In the growing gloom it’s difficult to see how anything good is going to come from all of this. On the surface of things the next day will be a disaster, a travesty of justice followed by crowd manipulation and a brutal execution of a good and innocent man.
But Jesus is not surprised by any of this, he knows ahead what is going to happen and makes it plain He is not actually a helpless victim of circumstance. He is very deliberately and lovingly laying down His life that they and we and whosoever trusts in Him can be forgiven, reconciled to God and enjoy eternal life in all its fulness. And He knows that while there will be unspeakable grief on Friday and inconsolable loss on Saturday, there will be the greatest joy and the birth of everlasting hope on Sunday as He rises victorious over death.
So, despite the horror that awaits Him later this night and tomorrow, Jesus instructs and comforts His heavy hearted followers. A little earlier he was troubled himself, distressed that Judas would betray Him, but here at the start of ch 14 the Lord tells His followers not to let trouble and sorrow overcome us. Let’s keep our faith in God, let’s trust Jesus Who has shown us so much of God’s greatness and goodness and love in the preceding chapters. Let’s listen as God’s Son comforts us with some wonderful promises here.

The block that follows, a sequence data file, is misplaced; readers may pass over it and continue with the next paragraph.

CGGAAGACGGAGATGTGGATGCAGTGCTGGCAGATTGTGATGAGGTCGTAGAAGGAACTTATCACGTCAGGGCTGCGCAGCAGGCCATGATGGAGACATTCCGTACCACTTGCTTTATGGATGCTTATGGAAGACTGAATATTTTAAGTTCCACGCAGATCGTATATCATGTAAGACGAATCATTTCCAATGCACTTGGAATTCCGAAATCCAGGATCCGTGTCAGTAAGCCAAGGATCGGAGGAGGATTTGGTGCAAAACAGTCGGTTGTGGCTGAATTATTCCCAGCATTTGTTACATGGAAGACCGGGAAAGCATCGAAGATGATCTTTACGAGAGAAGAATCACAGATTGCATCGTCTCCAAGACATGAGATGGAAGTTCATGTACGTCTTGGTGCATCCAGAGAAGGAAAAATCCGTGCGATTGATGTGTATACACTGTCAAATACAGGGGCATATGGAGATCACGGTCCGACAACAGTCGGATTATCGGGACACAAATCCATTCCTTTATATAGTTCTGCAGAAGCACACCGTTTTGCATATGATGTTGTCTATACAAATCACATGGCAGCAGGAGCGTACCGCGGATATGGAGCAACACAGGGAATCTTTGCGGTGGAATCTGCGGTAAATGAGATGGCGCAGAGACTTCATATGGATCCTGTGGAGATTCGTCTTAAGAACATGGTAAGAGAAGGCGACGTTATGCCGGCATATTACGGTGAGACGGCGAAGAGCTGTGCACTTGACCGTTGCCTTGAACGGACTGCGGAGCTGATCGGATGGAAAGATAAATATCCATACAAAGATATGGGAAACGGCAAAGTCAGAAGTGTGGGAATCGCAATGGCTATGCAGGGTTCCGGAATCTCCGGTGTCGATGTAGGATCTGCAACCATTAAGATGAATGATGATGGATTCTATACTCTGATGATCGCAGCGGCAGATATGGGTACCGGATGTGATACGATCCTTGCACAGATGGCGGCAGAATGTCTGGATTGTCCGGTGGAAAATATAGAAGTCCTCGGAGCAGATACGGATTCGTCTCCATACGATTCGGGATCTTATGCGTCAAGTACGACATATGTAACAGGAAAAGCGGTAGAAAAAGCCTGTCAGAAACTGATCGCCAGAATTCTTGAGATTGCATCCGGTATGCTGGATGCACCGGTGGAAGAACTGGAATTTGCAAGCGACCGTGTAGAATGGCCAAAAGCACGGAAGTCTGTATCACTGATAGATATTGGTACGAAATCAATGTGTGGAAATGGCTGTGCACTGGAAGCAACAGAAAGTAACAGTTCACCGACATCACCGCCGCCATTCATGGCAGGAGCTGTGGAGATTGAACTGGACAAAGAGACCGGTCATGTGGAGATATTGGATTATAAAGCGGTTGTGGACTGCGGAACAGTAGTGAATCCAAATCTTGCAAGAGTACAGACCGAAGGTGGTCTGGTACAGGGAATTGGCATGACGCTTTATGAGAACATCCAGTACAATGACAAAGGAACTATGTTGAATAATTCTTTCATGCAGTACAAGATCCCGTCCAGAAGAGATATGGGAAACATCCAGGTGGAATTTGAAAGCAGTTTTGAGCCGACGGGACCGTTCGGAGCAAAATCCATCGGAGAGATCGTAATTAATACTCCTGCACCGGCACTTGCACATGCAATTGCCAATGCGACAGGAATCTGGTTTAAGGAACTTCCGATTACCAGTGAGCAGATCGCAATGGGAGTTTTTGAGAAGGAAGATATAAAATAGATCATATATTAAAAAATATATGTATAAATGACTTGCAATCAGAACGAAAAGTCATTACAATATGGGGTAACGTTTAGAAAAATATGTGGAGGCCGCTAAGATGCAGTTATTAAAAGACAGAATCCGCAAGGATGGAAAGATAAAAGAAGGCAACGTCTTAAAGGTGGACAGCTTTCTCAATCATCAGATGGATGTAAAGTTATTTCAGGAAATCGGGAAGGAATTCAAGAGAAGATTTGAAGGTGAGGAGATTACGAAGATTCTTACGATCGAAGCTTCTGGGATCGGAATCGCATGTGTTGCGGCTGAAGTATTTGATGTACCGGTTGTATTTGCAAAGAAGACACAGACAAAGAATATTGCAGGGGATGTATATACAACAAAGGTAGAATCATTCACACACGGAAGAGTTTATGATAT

Don’t let grief and worry paralyse and defeat you, He says. This is not the end. I’m just going first. I’m going now so you can come later. Even though things will be tough in the short term and you won’t see me physically for a while I won’t have forgotten you. I’ll be getting things ready so you can rest, happy when you arrive. You will see me again, in a few days and then again when we make all things new. There are many rooms in my Father’s house, room and welcome for anyone and everyone who wants to come, who will trust in me.
And these dwellings are permanent. You’ll never have to sell up, no one will ever evict you. You’ll be home, forever, with the Father and with me. Grace, remember?
Jesus is the Way, the only way to approach God the Father. He is our peace, our means of reconciliation.
Jesus is the Truth, His cross, His example, His teachings the truth we need to walk in freedom. In Him we find liberation.
Jesus is the Life, by Whose Spirit we know new birth and resurrection and the promise of thriving forever in heavenly glory.
For now we must keep trusting, and practise.
Christians will one day share resurrection and eternal life in new heavens and a new earth with the Lord and with all His people.
Jesus gives us a new commandment, to love one another as He has loved us. We’ll not always get this right. For now there will be some failure and no shortage of challenges. But He promises us all the help we need. As we try to practise His patience, forgiveness and lovingkindness with each other we will be identifiable as His followers, we shall know His unique comfort and begin perhaps to taste a little of His glory.